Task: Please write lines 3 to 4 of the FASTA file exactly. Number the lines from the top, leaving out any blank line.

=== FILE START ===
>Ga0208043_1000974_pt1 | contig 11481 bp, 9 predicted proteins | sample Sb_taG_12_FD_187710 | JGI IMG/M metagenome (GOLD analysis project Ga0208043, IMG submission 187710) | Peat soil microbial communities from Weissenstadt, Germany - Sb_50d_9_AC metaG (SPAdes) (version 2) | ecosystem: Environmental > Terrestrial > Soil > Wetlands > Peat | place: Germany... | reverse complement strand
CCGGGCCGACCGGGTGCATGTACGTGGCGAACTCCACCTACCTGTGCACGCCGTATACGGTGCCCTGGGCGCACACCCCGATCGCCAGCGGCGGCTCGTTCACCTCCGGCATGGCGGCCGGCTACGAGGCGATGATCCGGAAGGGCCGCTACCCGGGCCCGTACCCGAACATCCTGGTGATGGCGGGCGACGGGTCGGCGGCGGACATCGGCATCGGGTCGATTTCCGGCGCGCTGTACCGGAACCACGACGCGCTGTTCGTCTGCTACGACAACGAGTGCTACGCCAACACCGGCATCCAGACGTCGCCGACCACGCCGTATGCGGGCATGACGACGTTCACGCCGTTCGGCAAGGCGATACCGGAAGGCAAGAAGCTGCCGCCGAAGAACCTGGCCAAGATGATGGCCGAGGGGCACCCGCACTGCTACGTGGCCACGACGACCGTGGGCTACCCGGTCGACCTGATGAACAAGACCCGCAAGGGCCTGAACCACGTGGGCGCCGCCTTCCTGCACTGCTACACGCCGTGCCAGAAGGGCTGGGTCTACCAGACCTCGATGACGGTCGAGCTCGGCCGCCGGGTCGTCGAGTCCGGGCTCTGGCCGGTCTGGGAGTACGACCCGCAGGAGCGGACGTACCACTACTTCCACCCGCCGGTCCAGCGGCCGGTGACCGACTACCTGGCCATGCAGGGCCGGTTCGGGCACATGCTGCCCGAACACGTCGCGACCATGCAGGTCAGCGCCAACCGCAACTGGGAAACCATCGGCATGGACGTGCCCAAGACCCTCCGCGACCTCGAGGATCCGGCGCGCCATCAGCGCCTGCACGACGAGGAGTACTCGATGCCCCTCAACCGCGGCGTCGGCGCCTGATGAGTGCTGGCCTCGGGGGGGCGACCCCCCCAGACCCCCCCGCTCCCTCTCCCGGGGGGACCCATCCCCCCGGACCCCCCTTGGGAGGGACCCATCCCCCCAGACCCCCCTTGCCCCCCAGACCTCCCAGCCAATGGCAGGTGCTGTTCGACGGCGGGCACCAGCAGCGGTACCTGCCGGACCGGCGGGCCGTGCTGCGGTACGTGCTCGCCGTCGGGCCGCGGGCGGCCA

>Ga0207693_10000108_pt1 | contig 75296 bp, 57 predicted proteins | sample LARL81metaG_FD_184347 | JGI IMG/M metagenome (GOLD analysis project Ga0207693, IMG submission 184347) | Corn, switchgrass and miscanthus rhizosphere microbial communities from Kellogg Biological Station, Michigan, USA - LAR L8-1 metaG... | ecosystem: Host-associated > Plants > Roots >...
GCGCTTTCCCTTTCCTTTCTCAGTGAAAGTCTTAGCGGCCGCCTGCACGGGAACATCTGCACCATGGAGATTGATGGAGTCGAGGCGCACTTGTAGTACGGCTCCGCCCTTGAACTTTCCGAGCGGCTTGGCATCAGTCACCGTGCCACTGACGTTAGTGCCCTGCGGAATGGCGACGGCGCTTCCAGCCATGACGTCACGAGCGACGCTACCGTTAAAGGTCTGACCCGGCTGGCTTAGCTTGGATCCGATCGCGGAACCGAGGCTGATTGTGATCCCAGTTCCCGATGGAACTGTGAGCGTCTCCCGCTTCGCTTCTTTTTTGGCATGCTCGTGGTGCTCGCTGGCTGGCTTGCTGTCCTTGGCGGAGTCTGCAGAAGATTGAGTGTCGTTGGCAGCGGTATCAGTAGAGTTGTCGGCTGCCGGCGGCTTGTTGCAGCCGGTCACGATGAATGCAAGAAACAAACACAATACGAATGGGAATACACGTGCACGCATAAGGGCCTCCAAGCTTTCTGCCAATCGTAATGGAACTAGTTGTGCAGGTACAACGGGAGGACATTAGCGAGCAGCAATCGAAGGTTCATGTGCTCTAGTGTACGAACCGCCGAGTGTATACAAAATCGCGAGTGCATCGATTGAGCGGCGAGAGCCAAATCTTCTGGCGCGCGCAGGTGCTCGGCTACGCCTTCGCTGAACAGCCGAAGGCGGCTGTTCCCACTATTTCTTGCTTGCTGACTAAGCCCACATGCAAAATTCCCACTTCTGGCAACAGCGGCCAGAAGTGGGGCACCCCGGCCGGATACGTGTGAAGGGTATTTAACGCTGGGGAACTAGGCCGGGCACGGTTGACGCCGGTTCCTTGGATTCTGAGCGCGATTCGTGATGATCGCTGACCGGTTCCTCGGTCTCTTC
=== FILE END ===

>Ga0207693_10000108_pt1 | contig 75296 bp, 57 predicted proteins | sample LARL81metaG_FD_184347 | JGI IMG/M metagenome (GOLD analysis project Ga0207693, IMG submission 184347) | Corn, switchgrass and miscanthus rhizosphere microbial communities from Kellogg Biological Station, Michigan, USA - LAR L8-1 metaG... | ecosystem: Host-associated > Plants > Roots >...
GCGCTTTCCCTTTCCTTTCTCAGTGAAAGTCTTAGCGGCCGCCTGCACGGGAACATCTGCACCATGGAGATTGATGGAGTCGAGGCGCACTTGTAGTACGGCTCCGCCCTTGAACTTTCCGAGCGGCTTGGCATCAGTCACCGTGCCACTGACGTTAGTGCCCTGCGGAATGGCGACGGCGCTTCCAGCCATGACGTCACGAGCGACGCTACCGTTAAAGGTCTGACCCGGCTGGCTTAGCTTGGATCCGATCGCGGAACCGAGGCTGATTGTGATCCCAGTTCCCGATGGAACTGTGAGCGTCTCCCGCTTCGCTTCTTTTTTGGCATGCTCGTGGTGCTCGCTGGCTGGCTTGCTGTCCTTGGCGGAGTCTGCAGAAGATTGAGTGTCGTTGGCAGCGGTATCAGTAGAGTTGTCGGCTGCCGGCGGCTTGTTGCAGCCGGTCACGATGAATGCAAGAAACAAACACAATACGAATGGGAATACACGTGCACGCATAAGGGCCTCCAAGCTTTCTGCCAATCGTAATGGAACTAGTTGTGCAGGTACAACGGGAGGACATTAGCGAGCAGCAATCGAAGGTTCATGTGCTCTAGTGTACGAACCGCCGAGTGTATACAAAATCGCGAGTGCATCGATTGAGCGGCGAGAGCCAAATCTTCTGGCGCGCGCAGGTGCTCGGCTACGCCTTCGCTGAACAGCCGAAGGCGGCTGTTCCCACTATTTCTTGCTTGCTGACTAAGCCCACATGCAAAATTCCCACTTCTGGCAACAGCGGCCAGAAGTGGGGCACCCCGGCCGGATACGTGTGAAGGGTATTTAACGCTGGGGAACTAGGCCGGGCACGGTTGACGCCGGTTCCTTGGATTCTGAGCGCGATTCGTGATGATCGCTGACCGGTTCCTCGGTCTCTTC